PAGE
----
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What is a nucleus?
Question Date: 2013-04-25
Answer 1:

The nucleus is like the boss of a cell. All living things are made of cells. Some things are only one cell big. You and I are made out of so many cells that you couldn’t count them. Cells are so small that you need a microscope to see them. The nucleus is usually the big round thing you see inside a cell.

The nucleus of the cell is where the DNA is. DNA has all the recipes that it takes to make a living thing. The recipe for making you is in your skin cells, your muscle cells, your liver cells. There are only a couple of types of cells in your body that don’t have all of the directions for making you. It is sort of like the brain of the cell.

If you took one of your cells, and grew a new person from them, would that person be just like you? They would have the same DNA, but would they be different because different things would happen to them when they were growing up?

If you like to learn about cells, you may want to study cell biology.

Answer 2:

Thanks for asking! A nucleus of an atom is the place where the protons and neutrons are found. A proton is a very small particle that has positive electrical charge, and a neutron is an equally small particle that has no charge. Outside of the nucleus are electrons that orbit, meaning they spin very close to the nucleus. The electron is even smaller than the proton or neutron and has a negative electrical charge. Because the electron is negative and the proton is positive, they are attracted to each other, and so electrons like to orbit around the nucleus. Electrons never fall into the nucleus because they are moving too fast around it. Both protons and neutrons make up the weight of an atom (the electron is so tiny that it is almost weightless). For example, a hydrogen atom has just one proton and one electron (but no neutron), and is the lightest atom we know. A helium atom is slightly heavier with two protons, two neutrons, and two electrons. Hydrogen and helium are both very common light gases that we use every day. If we had a big enough microscope, we could actually see the nucleus with all its protons and neutrons!

Answer 3:

The answer to your question depends on what kind of science we are talking about! In physics or chemistry, a nucleus refers to the object at the core of an atom. A nucleus of an atom usually contains protons, which are particles with a positive charge, and neutrons, which are particles that are neutrally charged (no charge).

On the other hand, in biology, the nucleus of a cell is many times larger than the nucleus of an atom. The nucleus of a cell typically holds DNA, proteins, RNA, and other important chemicals!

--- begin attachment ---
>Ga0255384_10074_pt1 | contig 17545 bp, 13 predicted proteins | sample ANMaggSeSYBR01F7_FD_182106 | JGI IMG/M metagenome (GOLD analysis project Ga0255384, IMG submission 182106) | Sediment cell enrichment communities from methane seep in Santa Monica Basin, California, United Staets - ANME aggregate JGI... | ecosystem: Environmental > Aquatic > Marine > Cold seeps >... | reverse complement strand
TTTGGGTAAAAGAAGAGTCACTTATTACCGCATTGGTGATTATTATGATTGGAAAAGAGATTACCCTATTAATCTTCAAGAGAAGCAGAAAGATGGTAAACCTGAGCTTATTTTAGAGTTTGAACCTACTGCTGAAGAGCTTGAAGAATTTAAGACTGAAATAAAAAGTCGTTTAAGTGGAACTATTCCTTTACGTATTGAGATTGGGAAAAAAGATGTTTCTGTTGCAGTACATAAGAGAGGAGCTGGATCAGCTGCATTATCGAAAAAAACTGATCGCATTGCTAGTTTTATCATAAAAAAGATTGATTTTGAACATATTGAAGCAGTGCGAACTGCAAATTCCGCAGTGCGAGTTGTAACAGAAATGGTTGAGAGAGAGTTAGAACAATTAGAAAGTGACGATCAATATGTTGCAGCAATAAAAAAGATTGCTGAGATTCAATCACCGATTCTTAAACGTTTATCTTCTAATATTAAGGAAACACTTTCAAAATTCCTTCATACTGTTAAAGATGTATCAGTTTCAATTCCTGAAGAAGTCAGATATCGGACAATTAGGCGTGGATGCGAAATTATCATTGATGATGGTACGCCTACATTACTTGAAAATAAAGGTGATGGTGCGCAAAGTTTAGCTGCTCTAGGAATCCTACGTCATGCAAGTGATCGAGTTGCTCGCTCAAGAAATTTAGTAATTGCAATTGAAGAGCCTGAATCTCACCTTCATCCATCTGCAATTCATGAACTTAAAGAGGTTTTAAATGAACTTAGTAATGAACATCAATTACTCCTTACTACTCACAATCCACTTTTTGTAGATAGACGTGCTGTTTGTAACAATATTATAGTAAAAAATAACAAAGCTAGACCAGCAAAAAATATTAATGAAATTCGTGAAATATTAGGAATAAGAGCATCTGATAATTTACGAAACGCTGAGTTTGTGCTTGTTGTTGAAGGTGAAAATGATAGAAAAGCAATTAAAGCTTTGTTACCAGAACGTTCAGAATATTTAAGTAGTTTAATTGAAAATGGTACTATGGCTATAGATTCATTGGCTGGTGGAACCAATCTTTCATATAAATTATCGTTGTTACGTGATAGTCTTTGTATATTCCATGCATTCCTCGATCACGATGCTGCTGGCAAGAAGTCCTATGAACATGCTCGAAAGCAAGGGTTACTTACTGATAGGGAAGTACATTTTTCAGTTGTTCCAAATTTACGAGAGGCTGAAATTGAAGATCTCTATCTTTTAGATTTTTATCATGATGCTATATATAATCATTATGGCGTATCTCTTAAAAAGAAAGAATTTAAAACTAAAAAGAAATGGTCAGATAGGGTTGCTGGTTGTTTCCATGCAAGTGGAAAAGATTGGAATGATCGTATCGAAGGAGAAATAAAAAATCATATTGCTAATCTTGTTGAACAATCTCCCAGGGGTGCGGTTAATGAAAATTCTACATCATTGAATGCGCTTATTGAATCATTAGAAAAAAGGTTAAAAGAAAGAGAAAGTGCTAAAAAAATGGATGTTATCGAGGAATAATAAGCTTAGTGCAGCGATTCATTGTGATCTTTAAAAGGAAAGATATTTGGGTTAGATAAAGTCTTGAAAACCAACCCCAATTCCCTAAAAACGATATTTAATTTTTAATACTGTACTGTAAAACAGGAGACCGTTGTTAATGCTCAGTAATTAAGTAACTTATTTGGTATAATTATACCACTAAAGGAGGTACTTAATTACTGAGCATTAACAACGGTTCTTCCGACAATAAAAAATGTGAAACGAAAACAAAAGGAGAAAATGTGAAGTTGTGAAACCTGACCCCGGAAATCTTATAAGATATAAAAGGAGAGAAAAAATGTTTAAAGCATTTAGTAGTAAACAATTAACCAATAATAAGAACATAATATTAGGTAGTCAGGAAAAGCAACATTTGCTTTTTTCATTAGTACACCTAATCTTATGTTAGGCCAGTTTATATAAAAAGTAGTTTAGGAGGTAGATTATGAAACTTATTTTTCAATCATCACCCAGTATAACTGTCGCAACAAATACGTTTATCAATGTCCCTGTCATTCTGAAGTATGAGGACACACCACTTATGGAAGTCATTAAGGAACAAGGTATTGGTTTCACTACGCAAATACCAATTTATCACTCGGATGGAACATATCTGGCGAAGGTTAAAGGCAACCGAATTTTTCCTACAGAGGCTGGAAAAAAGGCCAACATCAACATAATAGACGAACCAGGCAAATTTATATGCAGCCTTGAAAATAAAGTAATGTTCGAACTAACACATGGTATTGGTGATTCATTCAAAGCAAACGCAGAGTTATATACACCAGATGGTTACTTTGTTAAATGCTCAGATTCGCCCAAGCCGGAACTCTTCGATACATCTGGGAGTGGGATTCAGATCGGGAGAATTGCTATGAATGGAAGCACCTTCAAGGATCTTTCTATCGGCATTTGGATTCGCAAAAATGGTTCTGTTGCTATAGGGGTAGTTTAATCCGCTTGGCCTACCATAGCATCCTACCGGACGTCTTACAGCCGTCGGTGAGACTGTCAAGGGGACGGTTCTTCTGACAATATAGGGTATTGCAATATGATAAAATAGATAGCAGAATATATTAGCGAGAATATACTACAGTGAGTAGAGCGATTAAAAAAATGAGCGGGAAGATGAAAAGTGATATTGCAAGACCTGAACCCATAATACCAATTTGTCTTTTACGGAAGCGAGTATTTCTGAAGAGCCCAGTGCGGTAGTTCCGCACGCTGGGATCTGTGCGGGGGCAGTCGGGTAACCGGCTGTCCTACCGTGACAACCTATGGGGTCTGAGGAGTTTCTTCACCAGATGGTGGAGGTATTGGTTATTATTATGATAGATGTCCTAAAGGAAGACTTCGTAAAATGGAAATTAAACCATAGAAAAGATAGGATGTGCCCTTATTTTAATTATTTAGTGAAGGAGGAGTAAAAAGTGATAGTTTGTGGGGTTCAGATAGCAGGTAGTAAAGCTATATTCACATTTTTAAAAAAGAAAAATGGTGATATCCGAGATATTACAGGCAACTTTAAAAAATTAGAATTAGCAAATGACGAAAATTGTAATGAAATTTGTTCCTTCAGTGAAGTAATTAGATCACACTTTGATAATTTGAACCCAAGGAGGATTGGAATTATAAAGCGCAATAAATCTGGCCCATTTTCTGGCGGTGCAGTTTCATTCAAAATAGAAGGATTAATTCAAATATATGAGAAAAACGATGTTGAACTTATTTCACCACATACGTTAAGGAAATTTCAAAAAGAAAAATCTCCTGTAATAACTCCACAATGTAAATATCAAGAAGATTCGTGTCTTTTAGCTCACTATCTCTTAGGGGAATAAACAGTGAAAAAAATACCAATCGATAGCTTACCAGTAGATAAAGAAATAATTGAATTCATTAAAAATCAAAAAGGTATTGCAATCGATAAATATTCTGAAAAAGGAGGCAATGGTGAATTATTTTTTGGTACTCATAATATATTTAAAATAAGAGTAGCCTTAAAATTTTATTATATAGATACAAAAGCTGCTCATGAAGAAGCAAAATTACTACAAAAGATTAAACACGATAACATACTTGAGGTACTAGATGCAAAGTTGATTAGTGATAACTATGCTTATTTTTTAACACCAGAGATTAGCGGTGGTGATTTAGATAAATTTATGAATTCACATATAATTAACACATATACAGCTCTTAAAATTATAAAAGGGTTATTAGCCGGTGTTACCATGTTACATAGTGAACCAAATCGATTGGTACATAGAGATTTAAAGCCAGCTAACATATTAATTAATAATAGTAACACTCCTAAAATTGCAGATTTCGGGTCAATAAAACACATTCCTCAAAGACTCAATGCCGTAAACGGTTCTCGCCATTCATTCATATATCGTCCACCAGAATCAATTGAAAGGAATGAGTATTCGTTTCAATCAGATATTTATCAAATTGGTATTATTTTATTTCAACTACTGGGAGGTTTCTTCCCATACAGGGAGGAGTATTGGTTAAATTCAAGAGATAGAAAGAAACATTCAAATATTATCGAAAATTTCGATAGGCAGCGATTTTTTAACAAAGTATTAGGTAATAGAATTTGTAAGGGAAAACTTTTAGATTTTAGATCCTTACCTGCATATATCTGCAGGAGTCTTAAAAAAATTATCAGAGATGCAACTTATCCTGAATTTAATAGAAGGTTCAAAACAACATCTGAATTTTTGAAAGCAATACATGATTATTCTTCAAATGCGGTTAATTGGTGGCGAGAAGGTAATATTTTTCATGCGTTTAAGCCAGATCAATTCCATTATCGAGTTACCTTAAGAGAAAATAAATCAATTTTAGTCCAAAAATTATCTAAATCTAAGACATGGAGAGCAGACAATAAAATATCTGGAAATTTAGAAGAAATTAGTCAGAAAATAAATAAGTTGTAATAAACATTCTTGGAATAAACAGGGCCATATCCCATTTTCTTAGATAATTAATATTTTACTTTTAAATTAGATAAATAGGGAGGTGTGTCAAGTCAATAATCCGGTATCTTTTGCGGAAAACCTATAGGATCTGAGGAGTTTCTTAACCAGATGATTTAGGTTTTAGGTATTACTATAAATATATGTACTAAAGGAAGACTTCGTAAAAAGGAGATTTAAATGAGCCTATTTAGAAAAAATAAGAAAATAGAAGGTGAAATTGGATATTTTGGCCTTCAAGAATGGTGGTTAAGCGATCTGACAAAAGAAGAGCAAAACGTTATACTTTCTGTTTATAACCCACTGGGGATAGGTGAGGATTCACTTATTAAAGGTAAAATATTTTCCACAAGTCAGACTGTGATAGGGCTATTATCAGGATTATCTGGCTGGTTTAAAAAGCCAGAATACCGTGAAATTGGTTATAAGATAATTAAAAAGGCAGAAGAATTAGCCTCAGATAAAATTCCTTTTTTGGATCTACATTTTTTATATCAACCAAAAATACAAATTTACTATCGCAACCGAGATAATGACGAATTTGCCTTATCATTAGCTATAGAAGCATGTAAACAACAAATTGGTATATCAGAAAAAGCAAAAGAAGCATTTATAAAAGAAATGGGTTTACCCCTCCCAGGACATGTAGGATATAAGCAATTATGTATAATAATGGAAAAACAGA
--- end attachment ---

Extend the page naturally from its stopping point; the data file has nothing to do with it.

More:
Answer 4:

In biology, a nucleus is kind of like the "control center" of a cell because it gives instructions to the cell and contains the cell's genetic information such as DNA.It helps control eating, movement, and reproduction of the cell and only found in eukaryotic cells. The nucleus is surrounded by a membrane called the nuclear membrane and it protects the nucleus from dangers outside, but it is also porous as to allow certain things to come in and to go out. It is also an area in which protons and neutrons are composed.

Answer 5:

A nucleus is a mass in the middle of the cell that is surrounded by a membrane. The membrane allows for the nucleus to be separated from the cytoplasm and the rest of the cell. Just like how we have a brain to control our movements, emotions, and our body, cells have a nucleus to control its functions, like cell growth and reproduction. It also contains the genetic material for the cells, like chromosomes, which have DNA.

Answer 6:

The term 'nucleus' is used to mean many different things in many different contexts, so I cannot answer your question based on this alone. In physics, a nucleus refers to the nucleus of an atom, which is composed of protons and neutrons.

In biology, the nucleus of a cell contains the cell's DNA.

In meteorology (weather science), a nucleus is a particle of dirt or salt or something that water condenses onto, creating a cloud droplet or ice crystal.

In astronomy, a nucleus is the interior bulge in the middle of a spiral or disk-shaped galaxy and contains older stars and less plasma and dust than the spiral arms.

Answer 7:

A nucleus is the center of an atom, where the subatomic particles are. All atoms are made of three subatomic ("smaller than an atom") particles: neutrons, protons, and electrons. The neutrons and protons are in the nucleus, and they give an atom most of its mass, and positive charge. The electrons are negatively charged, and surround the nucleus to balance the charge, but there is a huge empty space between the nucleus and the electrons. The nucleus is so small compared to the volume that electrons take up over 99% of atoms are empty space, but somehow everything feels pretty solid! (electrons move around inside a large volume that we call the atom, but each electron is very small if you treat it like a particle. You'll learn later you can treat it like a wave, but don't worry about that yet.)

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